COVID-19, Cyberbullying, Catastrophizing, and Misrepresenting the Prevalence
We here at The White Hatter do believe that cyberbullying, or what we like to call digital peer aggression, is a clear and present challenge to youth in today’s online world, and a serious issue that we speak to in our presentations with youth. However, what we take issue with is how some are misrepresenting the numbers during the COVID pandemic. As Julie Inman Grant, Australia’s eSafety Commissioner stated to us, “I have seen a number of research reports catastrophizing the numbers/prevalence without a baseline but also without the daily engagement we have with the kids.” We couldn’t agree more with this statement, based upon our continued interactions with the thousands of youth who interact with us on our social media platforms, and the continued engagement that we have with credible academic experts specific to this challenge.
Just recently, I read an article where it was reported that there has been a “70 percent increase in cyberbullying” during COVID-19 (1). This 70% increase made me stand-up and go “hmmm,” considering how closely I follow online threats faced by teens. Although I agree that anecdotally we have seen an increase in cyberbullying during the pandemic, at the time of this article there is NO credible academically peer-reviewed research that shows, or even supports, an increase of 70%.
So where did this number come from? It came from the US-based company “L1ght” (2). L1gth has developed and sells artificial intelligence technology to help tech companies, and not for profits, to create “AI guardrails to curb online toxicity on their platforms” This is a noble cause and something we would support.
In 2020, L1ght published a report titled, “Rising Levels of Hate Speech and Online Toxicity During This Time of Crisis” (3). What is important, the context of this report was specific to hate speech and its associated online toxicity. In this report, L1ght found: “We witnessed nearly a 70% growth in hate speech between kids and teens during online chats.”
What is clear, L1ght’s report was specific to “hate speech” which can be included under the cyberbullying umbrella. It’s not that teen cyberbullying as a whole has increased by 70% during the pandemic, but rather they reported that hate speech by teens has increased by 70% based upon their research methodology. However, for some reason, this 70% is being attributed in the media, and by some in my field of social media safety and digital literacy advocacy, to cyberbullying as a whole.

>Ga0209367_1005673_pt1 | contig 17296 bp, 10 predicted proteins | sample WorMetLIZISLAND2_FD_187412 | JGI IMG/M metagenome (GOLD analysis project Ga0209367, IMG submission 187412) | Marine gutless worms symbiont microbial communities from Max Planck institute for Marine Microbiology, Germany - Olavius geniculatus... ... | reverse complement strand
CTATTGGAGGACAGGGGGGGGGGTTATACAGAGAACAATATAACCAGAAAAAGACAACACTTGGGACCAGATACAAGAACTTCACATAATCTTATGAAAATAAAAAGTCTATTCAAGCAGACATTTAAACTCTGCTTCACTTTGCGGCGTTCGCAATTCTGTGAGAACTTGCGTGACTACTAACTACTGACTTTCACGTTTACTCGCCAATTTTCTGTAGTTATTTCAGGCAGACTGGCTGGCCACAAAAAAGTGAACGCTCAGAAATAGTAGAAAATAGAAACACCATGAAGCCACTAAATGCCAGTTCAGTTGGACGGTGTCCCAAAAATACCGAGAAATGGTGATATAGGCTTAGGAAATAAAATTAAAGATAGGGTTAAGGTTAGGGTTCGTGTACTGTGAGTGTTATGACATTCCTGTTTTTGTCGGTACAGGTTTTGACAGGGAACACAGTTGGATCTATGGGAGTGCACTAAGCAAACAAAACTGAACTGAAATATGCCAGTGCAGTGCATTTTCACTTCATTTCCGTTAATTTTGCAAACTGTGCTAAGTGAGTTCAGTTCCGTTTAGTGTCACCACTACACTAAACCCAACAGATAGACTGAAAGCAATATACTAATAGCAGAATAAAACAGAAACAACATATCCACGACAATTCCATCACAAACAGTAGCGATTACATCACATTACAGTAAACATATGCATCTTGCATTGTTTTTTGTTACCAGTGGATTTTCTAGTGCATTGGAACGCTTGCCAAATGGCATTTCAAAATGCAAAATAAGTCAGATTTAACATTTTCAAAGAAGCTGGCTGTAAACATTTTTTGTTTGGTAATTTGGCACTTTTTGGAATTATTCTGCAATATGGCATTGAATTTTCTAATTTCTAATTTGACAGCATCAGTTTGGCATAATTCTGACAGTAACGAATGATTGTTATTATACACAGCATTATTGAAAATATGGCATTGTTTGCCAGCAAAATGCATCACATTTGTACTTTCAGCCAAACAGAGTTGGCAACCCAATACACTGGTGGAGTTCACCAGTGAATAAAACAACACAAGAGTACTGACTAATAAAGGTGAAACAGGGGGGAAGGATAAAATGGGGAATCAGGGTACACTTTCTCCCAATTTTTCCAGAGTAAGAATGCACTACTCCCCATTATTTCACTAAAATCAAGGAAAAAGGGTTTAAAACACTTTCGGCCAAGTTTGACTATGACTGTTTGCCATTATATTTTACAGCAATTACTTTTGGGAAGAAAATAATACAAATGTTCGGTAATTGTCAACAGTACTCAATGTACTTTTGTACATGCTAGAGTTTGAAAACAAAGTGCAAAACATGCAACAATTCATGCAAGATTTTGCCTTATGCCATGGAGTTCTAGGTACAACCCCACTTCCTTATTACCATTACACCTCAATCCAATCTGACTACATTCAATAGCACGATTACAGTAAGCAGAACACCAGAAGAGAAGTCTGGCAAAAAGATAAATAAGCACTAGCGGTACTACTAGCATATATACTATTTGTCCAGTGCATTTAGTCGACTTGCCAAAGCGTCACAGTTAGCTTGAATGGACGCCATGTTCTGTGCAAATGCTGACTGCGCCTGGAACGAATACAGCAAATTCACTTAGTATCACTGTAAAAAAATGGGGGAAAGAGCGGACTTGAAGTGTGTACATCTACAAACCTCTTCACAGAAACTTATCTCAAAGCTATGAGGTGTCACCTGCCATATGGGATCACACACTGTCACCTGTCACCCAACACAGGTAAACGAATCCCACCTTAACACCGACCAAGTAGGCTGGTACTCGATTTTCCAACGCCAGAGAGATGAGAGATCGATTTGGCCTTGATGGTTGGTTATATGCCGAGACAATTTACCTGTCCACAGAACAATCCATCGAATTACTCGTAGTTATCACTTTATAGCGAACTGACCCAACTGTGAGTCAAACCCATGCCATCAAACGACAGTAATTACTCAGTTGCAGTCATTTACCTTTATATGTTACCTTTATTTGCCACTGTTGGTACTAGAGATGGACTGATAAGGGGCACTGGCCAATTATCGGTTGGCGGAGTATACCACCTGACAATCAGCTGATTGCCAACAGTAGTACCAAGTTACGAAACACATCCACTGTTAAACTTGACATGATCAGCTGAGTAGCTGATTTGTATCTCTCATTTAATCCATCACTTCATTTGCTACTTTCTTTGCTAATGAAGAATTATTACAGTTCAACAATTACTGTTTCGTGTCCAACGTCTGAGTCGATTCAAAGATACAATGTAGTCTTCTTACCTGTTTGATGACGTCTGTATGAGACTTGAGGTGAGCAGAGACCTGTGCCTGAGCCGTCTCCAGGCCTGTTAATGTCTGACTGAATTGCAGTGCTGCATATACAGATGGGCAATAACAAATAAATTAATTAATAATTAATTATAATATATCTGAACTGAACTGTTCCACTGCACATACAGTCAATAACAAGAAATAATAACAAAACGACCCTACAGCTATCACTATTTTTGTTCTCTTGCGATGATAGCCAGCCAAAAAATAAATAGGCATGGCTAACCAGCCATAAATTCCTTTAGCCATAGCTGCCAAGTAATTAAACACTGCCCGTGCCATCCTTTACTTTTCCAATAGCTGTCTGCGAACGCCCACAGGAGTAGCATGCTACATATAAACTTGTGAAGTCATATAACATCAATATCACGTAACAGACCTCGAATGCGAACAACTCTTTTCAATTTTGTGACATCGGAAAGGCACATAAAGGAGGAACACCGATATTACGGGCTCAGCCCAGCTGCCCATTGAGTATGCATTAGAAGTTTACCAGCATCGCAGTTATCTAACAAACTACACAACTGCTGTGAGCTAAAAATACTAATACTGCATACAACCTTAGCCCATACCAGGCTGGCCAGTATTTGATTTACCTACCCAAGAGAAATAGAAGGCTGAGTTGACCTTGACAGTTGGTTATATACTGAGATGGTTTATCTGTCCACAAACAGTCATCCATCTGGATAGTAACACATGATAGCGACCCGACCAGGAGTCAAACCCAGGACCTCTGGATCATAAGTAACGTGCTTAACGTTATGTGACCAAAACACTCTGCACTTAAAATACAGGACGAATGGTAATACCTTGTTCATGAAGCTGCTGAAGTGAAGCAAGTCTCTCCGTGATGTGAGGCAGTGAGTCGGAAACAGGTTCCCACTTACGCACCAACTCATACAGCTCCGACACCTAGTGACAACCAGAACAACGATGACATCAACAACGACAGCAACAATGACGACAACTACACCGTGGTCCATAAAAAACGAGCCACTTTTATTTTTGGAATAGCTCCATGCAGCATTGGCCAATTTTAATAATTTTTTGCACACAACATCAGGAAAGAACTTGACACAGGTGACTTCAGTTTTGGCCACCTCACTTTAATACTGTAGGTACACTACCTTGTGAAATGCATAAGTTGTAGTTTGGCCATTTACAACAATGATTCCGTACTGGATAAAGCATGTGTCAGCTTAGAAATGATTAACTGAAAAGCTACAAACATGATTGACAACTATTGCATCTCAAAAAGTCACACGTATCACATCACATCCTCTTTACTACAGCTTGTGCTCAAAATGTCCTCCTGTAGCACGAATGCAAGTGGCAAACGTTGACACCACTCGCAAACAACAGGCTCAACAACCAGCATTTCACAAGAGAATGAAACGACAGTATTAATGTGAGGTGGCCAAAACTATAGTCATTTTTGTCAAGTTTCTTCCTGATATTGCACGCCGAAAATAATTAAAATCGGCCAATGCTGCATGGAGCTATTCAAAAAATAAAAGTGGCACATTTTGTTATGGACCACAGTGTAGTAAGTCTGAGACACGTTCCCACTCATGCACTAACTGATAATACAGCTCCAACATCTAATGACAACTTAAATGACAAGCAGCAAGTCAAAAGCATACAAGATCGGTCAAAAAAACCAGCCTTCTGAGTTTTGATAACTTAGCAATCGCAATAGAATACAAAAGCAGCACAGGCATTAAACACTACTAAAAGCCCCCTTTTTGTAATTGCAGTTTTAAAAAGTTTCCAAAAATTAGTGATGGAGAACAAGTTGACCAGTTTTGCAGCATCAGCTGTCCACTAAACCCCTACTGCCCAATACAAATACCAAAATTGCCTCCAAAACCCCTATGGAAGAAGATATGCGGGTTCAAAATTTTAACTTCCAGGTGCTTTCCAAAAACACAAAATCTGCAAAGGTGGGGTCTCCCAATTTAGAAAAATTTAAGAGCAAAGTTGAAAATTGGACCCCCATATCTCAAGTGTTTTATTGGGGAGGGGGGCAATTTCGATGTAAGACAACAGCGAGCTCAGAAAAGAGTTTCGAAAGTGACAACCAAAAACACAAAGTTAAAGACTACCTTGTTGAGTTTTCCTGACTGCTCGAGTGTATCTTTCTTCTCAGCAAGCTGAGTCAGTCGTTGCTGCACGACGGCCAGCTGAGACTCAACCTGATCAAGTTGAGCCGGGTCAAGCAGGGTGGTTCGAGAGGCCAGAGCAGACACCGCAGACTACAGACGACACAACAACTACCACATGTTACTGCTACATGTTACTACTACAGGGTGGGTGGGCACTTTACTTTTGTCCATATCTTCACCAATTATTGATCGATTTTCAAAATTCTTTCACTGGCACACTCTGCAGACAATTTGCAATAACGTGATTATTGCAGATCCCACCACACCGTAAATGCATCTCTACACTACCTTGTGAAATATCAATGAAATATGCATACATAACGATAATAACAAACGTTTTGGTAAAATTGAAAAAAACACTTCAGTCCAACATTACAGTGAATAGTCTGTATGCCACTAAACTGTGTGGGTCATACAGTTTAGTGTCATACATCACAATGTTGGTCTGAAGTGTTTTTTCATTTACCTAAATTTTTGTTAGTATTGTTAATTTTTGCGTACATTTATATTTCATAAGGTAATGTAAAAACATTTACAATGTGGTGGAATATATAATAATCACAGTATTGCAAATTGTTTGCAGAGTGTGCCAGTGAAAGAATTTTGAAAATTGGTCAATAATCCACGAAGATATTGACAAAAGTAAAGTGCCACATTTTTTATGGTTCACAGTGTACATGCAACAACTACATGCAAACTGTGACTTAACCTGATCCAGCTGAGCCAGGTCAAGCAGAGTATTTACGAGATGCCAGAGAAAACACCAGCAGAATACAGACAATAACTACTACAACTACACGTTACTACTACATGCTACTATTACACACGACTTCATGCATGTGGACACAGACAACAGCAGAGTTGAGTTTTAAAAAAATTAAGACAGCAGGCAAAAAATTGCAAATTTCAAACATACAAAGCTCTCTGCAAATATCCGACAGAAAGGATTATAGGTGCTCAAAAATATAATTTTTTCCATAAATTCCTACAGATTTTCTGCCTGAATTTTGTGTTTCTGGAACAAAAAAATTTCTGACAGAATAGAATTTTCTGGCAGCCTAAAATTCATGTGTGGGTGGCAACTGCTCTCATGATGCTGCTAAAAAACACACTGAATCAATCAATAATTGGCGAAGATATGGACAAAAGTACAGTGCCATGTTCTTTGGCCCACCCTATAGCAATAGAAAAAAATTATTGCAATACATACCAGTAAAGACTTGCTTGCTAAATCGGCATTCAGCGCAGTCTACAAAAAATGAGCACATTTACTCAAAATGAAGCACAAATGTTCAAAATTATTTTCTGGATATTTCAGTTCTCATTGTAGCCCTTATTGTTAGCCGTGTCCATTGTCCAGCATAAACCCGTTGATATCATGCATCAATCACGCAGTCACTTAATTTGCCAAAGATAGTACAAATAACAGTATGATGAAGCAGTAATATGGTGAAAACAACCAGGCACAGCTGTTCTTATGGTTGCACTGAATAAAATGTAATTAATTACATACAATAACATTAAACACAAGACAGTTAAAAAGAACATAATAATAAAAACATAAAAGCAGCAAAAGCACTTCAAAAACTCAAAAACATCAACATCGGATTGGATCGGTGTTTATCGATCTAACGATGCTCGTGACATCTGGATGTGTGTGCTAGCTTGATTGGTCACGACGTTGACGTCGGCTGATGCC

We also need to be careful when reading reports citing cyberbullying to identify the exact definition of the term in how researchers define it, and research participants interpret it. As in our experience working with young people across North America, the term cyberbullying can relate to many different things. Definitions can range from simple rude behaviours to verbal violence, two very different interactions.
From our experience, we can echo that we have seen an increase in groups associated with hate crime, misogyny, xenophobia and white supremacy engaging with youth online. These groups are engaging youth online as an effective recruitment tool to help them spread their poisoned ideology. Again, this is something that we speak to in our youth presentations as something teens need to be alive to.
So, have we seen a spike in online youth-based cyberbullying, we believe the answer is yes. To what degree, we don’t know yet. Presently, there are no good peer-reviewed studies or industry reports with a reliable methodology that we are aware of that sheds any light on this issue that provides us with some prevalence numbers. Having said this, we do believe that there are credible anecdotal numbers that support a spike. Once again, we turn to Australia’s eSafety Commission, one of the world’s leaders when it comes to digital literacy and youth who reported:
In our conversations, they said “We saw a 32% increase in cyberbullying reports made from March – October over the same period last year (2019)”
Australia’s 32% reported increase was interesting to us. We asked some teens who follow us on social media if they have seen or experienced an increase in cyberbullying during COVID, 36% stated yes. Again anecdotal, but very congruent with Australia’s numbers.
Even with these anecdotal numbers, we are very alive to a statement made by a researcher that we respect, Derel Laffan, when talking with them stated, “We have to be careful attributing reasons for increases in online harm offences during a time like this (COVID). An increase in reporting could mean more people being online to report it. Not that more time online leads to additional abuse”
Again, is the issue of cyberbullying a concern during COVID, absolutely, and it will continue to be post COVID! Has cyberbullying spiked over COVID, probably yes, to what degree we don’t know yet. More importantly, specific to the context of this article has cyberbullying spiked to over 70% during COVID, likely no! However, we look forward to reviewing the current academic research that we know is presently taking place on this issue, and more importantly their results.
As always, knowledge and the understanding and application of that knowledge is power. As parents, we just need to ensure that this knowledge is based upon good research, and not from juvenoic fear-based information reported in the media that is often unjustifiably misrepresented and catastrophized, which in turn can cause a moral panic.
Digital Food for Thought